This edition's rabbit-hole: NFT mania
A friend of mine described cryptocurrency speculation like playing slots, except without a maximum payout. His strategy is to put $10-$50 in a wide variety of tokens on an ongoing basis and just kick back, crack a beer and let the crypto hype machine 300x his principal on a few coins while the rest go to zero. Speculating on stupid pieces of digital art now works the same way.
The hype machine was all about fungible tokens at first: Bitcoin, Ethereum, Dogecoin, Sushi, etc., where no one coin of a given currency is unique and each one has the same value as any other. Then, non-fungible tokens (NFTs), which have been around since 2015, entered the public consciousness last year and exploded. The main idea with NFTs is to store digital works (vector illustrations, photos, GIFs) on the blockchain, usually Ethereum–best I can tell, most use that protocol because that's just where most non-fungible projects started– and use digital contracts to prove ownership of the original pixels.
I thought this sounded really dumb when I first heard about it. Like, why can't you just right-click and download someone's NFT of a Bored Ape or CryptoPunk and set it as your Twitter profile picture like you own it? The answer is that you could, but anyone could check the chain of ownership on Ethereum in a few seconds and reveal you as a poser. Having your name next to an entry on the public ledger that declares you the owner of a Zombie CryptoPunk makes it a scarce resource and thereby valuable to collectors. For this reason, many NFT collections have reached insane valuations.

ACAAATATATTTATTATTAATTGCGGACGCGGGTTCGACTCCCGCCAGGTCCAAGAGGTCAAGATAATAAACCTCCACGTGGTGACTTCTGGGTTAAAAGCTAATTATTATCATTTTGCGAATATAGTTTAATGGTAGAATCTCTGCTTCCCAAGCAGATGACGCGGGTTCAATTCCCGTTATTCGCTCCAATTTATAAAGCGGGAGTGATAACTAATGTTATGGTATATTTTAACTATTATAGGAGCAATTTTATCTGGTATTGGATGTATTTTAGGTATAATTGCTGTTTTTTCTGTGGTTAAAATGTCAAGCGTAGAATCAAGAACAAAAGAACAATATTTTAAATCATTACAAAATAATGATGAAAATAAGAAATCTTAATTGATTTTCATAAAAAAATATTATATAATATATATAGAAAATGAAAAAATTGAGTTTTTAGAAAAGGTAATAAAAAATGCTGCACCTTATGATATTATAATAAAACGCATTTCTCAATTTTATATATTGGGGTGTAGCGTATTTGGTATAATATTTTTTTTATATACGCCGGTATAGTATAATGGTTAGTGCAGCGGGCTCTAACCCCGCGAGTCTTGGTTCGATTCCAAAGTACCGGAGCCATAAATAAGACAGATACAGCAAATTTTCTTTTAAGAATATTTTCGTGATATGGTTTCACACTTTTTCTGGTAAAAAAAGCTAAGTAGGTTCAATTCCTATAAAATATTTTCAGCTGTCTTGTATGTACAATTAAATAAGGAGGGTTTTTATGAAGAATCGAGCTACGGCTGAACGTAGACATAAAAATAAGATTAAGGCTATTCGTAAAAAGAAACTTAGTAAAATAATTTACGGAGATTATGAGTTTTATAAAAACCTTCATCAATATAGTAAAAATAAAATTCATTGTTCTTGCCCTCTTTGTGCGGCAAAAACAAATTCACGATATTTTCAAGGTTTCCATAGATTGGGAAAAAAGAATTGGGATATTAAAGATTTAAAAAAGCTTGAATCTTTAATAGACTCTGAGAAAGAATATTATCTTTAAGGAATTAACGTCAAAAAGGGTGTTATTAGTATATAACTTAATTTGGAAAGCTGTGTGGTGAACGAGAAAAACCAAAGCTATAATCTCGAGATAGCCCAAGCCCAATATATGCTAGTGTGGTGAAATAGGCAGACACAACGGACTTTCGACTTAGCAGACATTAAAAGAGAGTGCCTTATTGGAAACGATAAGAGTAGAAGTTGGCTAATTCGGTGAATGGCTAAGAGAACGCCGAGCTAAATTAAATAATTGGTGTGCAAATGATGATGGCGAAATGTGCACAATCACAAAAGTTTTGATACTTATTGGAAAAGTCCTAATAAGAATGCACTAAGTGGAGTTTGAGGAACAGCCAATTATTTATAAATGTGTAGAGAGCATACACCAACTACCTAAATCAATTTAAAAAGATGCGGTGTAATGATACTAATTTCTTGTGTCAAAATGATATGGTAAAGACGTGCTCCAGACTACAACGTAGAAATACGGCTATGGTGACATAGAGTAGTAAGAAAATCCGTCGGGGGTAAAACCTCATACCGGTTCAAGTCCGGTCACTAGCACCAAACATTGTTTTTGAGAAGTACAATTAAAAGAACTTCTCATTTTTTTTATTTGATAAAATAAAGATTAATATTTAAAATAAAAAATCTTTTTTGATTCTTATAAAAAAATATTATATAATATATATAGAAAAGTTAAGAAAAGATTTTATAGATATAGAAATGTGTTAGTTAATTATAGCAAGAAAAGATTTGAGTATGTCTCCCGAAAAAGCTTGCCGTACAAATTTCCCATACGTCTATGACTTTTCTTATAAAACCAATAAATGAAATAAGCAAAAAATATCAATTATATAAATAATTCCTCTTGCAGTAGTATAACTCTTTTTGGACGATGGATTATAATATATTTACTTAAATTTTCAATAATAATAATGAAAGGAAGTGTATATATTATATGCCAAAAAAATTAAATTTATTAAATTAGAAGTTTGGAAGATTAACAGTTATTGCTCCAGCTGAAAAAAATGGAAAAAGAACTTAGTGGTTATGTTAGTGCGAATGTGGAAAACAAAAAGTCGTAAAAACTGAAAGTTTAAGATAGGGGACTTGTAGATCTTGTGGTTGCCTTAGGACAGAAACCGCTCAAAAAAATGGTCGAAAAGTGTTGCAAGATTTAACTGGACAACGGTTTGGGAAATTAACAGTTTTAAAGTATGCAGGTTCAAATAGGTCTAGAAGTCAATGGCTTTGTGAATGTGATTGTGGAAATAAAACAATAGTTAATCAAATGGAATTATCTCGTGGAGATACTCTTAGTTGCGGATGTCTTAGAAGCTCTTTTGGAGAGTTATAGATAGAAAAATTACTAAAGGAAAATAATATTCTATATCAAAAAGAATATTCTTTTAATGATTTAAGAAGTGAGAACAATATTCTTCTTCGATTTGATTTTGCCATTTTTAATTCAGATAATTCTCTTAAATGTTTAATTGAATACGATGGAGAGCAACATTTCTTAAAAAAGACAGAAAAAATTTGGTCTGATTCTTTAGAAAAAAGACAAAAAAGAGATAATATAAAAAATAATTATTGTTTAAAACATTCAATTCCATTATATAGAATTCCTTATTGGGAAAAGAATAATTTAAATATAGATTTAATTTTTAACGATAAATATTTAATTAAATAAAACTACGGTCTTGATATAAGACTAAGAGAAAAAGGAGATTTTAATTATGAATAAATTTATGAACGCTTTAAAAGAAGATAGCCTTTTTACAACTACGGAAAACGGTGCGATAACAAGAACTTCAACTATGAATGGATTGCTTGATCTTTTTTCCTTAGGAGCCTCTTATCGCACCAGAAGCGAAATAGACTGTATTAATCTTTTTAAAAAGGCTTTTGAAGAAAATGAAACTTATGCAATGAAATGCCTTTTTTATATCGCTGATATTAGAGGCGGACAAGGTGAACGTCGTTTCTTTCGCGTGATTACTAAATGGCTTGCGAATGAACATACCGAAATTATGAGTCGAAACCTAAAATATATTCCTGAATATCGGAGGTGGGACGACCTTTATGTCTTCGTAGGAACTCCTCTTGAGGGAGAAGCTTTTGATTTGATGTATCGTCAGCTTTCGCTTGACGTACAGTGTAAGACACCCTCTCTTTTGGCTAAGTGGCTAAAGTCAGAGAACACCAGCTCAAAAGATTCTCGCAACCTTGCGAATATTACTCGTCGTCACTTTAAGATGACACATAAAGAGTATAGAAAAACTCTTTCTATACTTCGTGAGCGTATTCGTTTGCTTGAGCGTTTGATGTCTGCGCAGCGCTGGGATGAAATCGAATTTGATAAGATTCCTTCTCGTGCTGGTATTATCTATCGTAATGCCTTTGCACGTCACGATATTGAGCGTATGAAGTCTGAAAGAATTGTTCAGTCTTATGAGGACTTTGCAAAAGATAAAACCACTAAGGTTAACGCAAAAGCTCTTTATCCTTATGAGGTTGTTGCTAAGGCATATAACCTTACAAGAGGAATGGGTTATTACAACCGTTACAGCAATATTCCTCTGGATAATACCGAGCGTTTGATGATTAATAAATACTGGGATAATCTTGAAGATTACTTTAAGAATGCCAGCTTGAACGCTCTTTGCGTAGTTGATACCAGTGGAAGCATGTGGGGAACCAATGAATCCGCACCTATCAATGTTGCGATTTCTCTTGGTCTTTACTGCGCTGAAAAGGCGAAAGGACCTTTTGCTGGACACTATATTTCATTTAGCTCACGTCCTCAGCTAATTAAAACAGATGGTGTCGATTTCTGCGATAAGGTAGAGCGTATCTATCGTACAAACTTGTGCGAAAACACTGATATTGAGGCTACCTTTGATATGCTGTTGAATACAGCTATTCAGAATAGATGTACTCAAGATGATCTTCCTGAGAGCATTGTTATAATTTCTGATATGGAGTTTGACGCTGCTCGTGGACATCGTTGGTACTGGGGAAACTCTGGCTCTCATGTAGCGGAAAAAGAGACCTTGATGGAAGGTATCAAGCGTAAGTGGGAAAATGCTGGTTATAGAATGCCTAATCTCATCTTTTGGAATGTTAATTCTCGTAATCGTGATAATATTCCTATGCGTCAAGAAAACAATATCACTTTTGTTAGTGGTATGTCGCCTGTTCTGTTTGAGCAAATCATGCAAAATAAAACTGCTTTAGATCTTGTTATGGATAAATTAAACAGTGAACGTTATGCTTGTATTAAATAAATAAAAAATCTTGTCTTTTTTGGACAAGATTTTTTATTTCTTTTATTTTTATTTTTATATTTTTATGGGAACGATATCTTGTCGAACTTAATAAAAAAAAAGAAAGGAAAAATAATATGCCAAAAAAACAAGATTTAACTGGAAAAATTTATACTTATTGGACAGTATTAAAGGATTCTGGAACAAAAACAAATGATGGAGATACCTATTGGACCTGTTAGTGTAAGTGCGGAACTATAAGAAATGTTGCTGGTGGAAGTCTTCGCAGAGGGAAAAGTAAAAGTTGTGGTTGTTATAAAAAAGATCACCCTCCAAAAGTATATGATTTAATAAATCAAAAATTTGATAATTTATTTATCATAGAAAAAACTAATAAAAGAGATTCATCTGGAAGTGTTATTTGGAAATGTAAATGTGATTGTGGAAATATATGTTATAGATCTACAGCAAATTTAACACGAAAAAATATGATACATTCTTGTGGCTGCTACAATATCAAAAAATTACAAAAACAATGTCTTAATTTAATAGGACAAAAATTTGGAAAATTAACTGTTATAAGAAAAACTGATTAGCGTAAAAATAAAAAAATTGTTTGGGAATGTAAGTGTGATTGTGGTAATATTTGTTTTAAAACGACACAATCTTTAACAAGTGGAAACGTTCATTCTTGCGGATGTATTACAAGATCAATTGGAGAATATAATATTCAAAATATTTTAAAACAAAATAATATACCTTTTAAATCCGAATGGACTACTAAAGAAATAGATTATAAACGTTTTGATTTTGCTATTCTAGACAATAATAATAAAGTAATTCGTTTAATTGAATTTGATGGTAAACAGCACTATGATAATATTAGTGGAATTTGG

A good analogy for NFTs is the physical art market. There are tons of copies of famous sculptures or paintings like The Starry Night, but there's only one of the original. An actual Van Gogh goes (Goghs?) for millions because you know it's the one that the artist actually smeared with their paint brush and that has meaning to lots of people. But knowing that you have the original physical art is fraught with problems. To start, frauds are really good at making copies look like the O.G. So, the art world tends to rely on third-party validators to inspect and certify paintings if there is any doubt about the chain of title (which, especially for old paintings or sculptures, can be full of holes because of thievery and war). But the third-party validators get fooled all the time! This is where blockchains can actually be quite useful. There are no unaccounted-for gaps. You can trace the transfers of the original pixels all the way back to their minting so you know that you have the real thing.
That said, NFTs are far from perfect and there are many ways to scam people. One way is to simply mint tokens with art that isn't yours. Also, there isn't much to stop people from making multiple listings of the same art on different platforms, which still forces buyers into due diligence to make sure the token is actually the original. The system still requires plenty of good old-fashioned trust!
With NFTs, authenticity is entirely extrinsic. Rarible might bestow a “verified” checkmark on the page of a creator whose works it has deemed authentic, but the vast majority of artists on these platforms are unverified. And there’s nothing really stopping anyone from right-clicking a work by a verified artist, downloading it and re-uploading it to the same platform as another NFT... “Ownership,” in this context, is the process of recording addresses on the ledger. Through explorer websites like Etherscan, anyone can see who minted a token and who’s since paid for it. NFTs don’t come with a “bundle of rights,” since they involve no enforceable contracts. And while you can see the creator’s address, you’re always going to need external confirmation that X address actually belongs to Y creator. --Coindesk.